Rob Hyndman's Time Series Data Library

   A collection of over 500 time series on subjects including agriculture,
   chemistry, crime, demography, ecology, economics & finance, health,
   hydrology & meteorology, industry, physics, production, sales, simulated
   series, sport, transport & tourism, and tree-rings can be found at 

11. Financial data

12. USENIX Faces

   The USENIX faces archive is a public database, accessible by ftp, that
   can be of use to people working in the fields of human face recognition,
   classification and the like. It currently contains 5592 different faces
   (taken at USENIX conferences) and is updated twice each year. The images
   are mostly 96x128 greyscale frontal images and are stored in ascii files
   in a way that makes it easy to convert them to any usual graphic format
   (GIF, PCX, PBM etc.). Source code for viewers, filters, etc. is provided.
   Each image file takes approximately 25K. 

   For further information, see

   According to the archive administrator, Barbara L. Dijker
   (, there is no restriction to use them.
   However, the image files are stored in separate directories corresponding
   to the Internet site to which the person represented in the image
   belongs, with each directory containing a small number of images (two in
   the average). This makes it difficult to retrieve by ftp even a small
   part of the database, as you have to get each one individually.
   A solution, as Barbara proposed me, would be to compress the whole set of
   images (in separate files of, say, 100 images) and maintain them as a
   specific archive for research on face processing, similar to the ones
   that already exist for fingerprints and others. The whole compressed
   database would take some 30 megabytes of disk space. I encourage anyone
   willing to host this database in his/her site, available for anonymous
   ftp, to contact her for details (unfortunately I don't have the resources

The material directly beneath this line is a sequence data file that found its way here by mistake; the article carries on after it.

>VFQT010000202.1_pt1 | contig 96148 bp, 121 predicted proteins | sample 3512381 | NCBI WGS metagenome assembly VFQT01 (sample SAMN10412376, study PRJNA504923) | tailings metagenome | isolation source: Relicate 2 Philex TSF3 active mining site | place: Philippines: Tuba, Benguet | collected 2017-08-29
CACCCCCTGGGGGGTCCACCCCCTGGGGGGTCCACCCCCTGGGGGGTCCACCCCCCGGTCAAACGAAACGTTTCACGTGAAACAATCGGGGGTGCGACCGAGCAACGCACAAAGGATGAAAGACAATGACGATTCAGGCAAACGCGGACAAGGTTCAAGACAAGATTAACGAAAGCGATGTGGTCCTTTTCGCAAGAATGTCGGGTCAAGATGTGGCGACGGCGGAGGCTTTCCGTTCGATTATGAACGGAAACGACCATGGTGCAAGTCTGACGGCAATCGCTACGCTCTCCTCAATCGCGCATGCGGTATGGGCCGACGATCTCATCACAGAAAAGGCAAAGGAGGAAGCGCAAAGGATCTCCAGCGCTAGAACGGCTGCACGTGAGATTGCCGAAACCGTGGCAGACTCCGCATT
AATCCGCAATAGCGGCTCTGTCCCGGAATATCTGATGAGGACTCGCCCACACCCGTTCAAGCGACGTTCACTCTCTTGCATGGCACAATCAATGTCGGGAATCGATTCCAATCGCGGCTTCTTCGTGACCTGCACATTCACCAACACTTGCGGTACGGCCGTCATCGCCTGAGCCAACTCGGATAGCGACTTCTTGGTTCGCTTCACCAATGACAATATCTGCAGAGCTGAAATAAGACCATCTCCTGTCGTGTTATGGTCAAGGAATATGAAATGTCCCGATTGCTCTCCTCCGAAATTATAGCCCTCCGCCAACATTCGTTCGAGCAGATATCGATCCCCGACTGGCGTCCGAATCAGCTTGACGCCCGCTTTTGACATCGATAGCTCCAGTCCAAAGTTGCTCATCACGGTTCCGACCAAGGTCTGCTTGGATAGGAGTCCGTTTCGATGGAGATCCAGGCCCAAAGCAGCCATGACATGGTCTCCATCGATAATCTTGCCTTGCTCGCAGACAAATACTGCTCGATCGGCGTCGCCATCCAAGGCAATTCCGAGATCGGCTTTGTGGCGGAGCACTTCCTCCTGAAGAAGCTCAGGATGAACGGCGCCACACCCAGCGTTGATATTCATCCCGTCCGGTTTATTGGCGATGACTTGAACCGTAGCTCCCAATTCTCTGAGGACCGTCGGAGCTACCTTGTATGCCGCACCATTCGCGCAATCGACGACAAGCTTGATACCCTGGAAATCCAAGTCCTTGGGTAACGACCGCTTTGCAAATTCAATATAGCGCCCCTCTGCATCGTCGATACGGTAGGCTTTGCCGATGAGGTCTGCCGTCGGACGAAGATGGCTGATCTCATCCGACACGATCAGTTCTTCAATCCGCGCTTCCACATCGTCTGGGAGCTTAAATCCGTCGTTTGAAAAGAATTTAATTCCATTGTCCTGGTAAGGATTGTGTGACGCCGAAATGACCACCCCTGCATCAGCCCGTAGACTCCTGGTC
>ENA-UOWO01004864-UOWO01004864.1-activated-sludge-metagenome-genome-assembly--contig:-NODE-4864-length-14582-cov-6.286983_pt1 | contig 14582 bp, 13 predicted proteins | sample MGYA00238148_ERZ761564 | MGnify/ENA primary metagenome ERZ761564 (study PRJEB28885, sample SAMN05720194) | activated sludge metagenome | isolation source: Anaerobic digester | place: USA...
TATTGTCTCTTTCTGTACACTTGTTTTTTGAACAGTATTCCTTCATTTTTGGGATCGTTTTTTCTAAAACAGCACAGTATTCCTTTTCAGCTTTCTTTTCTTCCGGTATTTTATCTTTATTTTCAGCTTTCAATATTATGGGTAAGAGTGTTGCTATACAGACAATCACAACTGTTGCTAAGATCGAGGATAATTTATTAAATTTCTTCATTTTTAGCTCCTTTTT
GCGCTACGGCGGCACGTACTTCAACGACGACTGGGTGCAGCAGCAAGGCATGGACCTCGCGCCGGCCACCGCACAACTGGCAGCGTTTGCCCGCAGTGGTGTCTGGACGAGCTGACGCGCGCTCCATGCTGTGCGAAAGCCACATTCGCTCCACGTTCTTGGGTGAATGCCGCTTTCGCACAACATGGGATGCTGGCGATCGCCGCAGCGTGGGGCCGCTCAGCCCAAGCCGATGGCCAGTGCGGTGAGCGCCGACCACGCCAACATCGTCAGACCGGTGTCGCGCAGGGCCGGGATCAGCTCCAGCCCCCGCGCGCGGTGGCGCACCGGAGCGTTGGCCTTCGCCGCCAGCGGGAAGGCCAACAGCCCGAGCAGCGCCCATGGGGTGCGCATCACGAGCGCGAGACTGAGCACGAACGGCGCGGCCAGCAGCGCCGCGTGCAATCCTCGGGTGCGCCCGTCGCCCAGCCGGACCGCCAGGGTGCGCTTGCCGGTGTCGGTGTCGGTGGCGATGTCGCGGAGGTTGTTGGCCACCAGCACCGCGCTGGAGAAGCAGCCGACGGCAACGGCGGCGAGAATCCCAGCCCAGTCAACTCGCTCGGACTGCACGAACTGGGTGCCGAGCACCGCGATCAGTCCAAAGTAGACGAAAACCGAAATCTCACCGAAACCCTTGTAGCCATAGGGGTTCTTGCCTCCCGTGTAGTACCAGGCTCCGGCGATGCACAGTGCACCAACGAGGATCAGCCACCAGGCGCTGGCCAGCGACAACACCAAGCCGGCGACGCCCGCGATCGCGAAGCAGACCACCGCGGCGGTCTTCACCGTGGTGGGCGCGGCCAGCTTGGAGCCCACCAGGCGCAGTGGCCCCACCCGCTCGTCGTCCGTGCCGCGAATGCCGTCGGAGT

to set up such a site). 

   Please consider that UUNET has graciously provided the ftp server for the
   FaceSaver archive and may discontinue that service if it becomes a
   burden. This means that people should not download more than maybe 10
   faces at a time from uunet. 

   A last remark: each file represents a different person (except for
   isolated cases). This makes the database quite unsuitable for training
   neural networks, since for proper generalisation several instances of the
   same subject are required. However, it is still useful for use as testing
   set on a trained network. 

13. Linguistic Data Consortium

   The Linguistic Data Consortium (URL: is an open consortium of
   universities, companies and government research laboratories. It creates,
   collects and distributes speech and text databases, lexicons, and other
   resources for research and development purposes. The University of
   Pennsylvania is the LDC's host institution. The LDC catalog includes
   pronunciation lexicons, varied lexicons, broadcast speech, microphone
   speech, mobile-radio speech, telephone speech, broadcast text,
   conversation text, newswire text, parallel text, and varied text, at
   widely varying fees. 

      Linguistic Data Consortium 
      University of Pennsylvania 
      3615 Market Street, Suite 200 
      Philadelphia, PA 19104-2608 
      Tel (215) 898-0464 Fax (215) 573-2175

14. Otago Speech Corpus

   The Otago Speech Corpus contains speech samples in RIFF WAVE format that
   can be downloaded from 

15. Astronomical Time Series

   Prepared by Paul L. Hertz (Naval Research Laboratory) & Eric D. Feigelson
   (Pennsyvania State University): 
    o Detection of variability in photon counting observations 1
    o Detection of variability in photon counting observations 2 (H0323+022)
    o Detection of variability in photon counting observations 3 (SN1987A) 
    o Detecting orbital and pulsational periodicities in stars 1 (binaries) 
    o Detecting orbital and pulsational periodicities in stars 2 (variables)
    o Cross-correlation of two time series 1 (Sun) 
    o Cross-correlation of two time series 2 (OJ287) 
    o Periodicity in a gamma ray burster (GRB790305) 
    o Solar cycles in sunspot numbers (Sun) 
    o Deconvolution of sources in a scanning operation (HEAO A-1) 
    o Fractal time variability in a seyfert galaxy (NGC5506) 
    o Quasi-periodic oscillations in X-ray binaries (GX5-1) 
    o Deterministic chaos in an X-ray pulsar? (Her X-1) 

16. Miscellaneous Images

   The USC-SIPI Image Database:

   CityU Image Processing Lab:

   Center for Image Processing Research:

   Computer Vision Test Images:

   Lenna 97: A Complete Story of Lenna:

17. StatLib

   The StatLib repository at at Carnegie Mellon
   University has a large collection of data sets, many of which can be used
   with NNs. 


Next part is part 5 (of 7). Previous part is part 3. 


Warren S. Sarle       SAS Institute Inc.   The opinions expressed here    SAS Campus Drive     are mine and not necessarily
(919) 677-8000        Cary, NC 27513, USA  those of SAS Institute.